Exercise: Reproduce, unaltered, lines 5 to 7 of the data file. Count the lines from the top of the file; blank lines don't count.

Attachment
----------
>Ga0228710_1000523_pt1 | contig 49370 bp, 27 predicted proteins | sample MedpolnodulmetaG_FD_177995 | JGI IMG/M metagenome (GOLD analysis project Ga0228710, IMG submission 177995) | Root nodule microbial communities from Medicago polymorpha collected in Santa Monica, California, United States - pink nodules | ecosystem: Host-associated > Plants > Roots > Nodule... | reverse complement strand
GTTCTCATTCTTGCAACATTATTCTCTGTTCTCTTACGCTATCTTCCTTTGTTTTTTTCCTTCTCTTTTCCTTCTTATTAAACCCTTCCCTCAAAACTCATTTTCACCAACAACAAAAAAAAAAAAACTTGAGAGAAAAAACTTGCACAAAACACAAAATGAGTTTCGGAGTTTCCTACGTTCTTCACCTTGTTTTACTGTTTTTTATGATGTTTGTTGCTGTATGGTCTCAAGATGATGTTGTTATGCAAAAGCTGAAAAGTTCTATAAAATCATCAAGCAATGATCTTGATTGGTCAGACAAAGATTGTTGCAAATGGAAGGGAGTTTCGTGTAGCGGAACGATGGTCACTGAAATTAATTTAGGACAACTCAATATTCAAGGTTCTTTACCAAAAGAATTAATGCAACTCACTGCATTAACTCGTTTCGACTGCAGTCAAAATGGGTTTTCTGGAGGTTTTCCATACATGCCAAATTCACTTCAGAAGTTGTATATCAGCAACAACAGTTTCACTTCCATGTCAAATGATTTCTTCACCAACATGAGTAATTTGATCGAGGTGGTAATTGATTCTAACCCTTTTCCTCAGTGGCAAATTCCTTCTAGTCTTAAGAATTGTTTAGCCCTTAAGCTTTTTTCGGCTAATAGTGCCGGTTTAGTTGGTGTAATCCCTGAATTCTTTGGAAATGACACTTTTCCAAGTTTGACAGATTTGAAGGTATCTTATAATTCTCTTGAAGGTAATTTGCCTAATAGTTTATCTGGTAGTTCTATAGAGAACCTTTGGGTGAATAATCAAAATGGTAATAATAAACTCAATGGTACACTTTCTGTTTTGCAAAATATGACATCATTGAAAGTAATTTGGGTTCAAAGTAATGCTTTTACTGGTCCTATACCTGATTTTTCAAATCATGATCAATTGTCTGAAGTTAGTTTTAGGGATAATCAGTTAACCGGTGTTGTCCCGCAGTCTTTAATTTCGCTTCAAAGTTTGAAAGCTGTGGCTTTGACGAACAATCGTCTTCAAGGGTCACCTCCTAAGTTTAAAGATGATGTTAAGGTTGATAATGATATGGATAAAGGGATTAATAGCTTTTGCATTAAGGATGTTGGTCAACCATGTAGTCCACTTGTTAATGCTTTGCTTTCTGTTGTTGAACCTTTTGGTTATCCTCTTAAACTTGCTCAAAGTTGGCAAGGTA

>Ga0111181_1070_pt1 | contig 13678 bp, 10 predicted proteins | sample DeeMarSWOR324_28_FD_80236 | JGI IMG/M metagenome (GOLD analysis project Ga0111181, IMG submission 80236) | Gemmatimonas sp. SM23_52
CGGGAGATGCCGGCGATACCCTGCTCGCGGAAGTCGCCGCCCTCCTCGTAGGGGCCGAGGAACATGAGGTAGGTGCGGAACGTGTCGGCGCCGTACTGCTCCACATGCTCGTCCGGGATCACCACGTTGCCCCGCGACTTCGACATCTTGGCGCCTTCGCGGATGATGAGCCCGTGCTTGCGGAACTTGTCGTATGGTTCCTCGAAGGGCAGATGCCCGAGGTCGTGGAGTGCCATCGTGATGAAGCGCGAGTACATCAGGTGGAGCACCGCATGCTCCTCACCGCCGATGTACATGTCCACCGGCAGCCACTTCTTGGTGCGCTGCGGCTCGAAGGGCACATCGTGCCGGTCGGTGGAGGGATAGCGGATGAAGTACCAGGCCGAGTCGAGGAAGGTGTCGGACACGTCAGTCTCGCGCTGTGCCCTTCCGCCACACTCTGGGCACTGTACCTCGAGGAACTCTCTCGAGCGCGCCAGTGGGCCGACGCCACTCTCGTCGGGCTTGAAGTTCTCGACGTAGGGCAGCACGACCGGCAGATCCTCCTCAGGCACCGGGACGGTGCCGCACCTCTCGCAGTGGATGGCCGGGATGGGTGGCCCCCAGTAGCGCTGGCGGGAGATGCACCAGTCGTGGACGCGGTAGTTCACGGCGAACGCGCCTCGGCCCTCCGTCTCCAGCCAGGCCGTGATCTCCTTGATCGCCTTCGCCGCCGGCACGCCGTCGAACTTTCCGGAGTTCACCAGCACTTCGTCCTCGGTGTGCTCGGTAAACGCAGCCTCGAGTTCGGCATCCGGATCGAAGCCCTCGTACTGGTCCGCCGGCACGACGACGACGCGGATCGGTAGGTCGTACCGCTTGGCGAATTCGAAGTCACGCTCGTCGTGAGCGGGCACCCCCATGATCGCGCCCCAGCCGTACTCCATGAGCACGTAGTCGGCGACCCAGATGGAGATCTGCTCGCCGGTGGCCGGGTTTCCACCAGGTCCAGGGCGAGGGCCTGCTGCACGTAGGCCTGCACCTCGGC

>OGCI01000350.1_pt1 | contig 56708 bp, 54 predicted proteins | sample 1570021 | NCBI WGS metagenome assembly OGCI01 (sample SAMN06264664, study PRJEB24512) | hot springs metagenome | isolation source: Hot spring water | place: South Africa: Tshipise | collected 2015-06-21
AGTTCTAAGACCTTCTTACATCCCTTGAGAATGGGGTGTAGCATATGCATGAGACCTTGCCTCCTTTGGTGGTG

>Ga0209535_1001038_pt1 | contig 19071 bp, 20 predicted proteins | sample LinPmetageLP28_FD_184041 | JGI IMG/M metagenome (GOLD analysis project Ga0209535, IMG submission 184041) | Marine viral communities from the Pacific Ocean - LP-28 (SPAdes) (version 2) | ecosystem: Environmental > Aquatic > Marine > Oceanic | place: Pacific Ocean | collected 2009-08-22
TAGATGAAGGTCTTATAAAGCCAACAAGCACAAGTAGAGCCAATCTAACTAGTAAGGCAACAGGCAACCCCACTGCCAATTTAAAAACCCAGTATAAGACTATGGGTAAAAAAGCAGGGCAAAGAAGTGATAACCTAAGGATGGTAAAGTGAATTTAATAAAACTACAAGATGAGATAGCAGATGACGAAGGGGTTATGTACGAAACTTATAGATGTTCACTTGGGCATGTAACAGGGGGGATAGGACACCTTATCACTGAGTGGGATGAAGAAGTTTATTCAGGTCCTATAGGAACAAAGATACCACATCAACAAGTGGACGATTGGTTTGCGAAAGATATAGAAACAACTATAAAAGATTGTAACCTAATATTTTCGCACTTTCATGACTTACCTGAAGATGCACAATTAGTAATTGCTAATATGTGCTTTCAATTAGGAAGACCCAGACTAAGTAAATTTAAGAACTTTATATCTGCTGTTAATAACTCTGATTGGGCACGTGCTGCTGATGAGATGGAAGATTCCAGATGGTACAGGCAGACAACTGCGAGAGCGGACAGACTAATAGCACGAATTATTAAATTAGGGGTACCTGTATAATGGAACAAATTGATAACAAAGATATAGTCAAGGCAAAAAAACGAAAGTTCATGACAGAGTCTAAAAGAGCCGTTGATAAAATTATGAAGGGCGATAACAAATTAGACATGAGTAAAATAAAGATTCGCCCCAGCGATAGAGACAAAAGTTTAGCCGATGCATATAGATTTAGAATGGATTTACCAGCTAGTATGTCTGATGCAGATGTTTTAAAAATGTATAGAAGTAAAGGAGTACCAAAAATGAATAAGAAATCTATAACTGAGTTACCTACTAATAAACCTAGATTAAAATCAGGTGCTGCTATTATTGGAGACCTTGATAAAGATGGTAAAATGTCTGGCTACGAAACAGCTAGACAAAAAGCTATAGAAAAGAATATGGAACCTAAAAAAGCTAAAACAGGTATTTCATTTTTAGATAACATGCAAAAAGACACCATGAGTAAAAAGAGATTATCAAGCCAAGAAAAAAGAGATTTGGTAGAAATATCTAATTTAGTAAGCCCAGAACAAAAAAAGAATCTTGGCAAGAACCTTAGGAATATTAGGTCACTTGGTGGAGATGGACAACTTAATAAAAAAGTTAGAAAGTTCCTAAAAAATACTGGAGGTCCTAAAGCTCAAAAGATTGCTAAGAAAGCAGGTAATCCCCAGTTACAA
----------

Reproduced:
>OGCI01000350.1_pt1 | contig 56708 bp, 54 predicted proteins | sample 1570021 | NCBI WGS metagenome assembly OGCI01 (sample SAMN06264664, study PRJEB24512) | hot springs metagenome | isolation source: Hot spring water | place: South Africa: Tshipise | collected 2015-06-21
AGTTCTAAGACCTTCTTACATCCCTTGAGAATGGGGTGTAGCATATGCATGAGACCTTGCCTCCTTTGGTGGTG

>Ga0209535_1001038_pt1 | contig 19071 bp, 20 predicted proteins | sample LinPmetageLP28_FD_184041 | JGI IMG/M metagenome (GOLD analysis project Ga0209535, IMG submission 184041) | Marine viral communities from the Pacific Ocean - LP-28 (SPAdes) (version 2) | ecosystem: Environmental > Aquatic > Marine > Oceanic | place: Pacific Ocean | collected 2009-08-22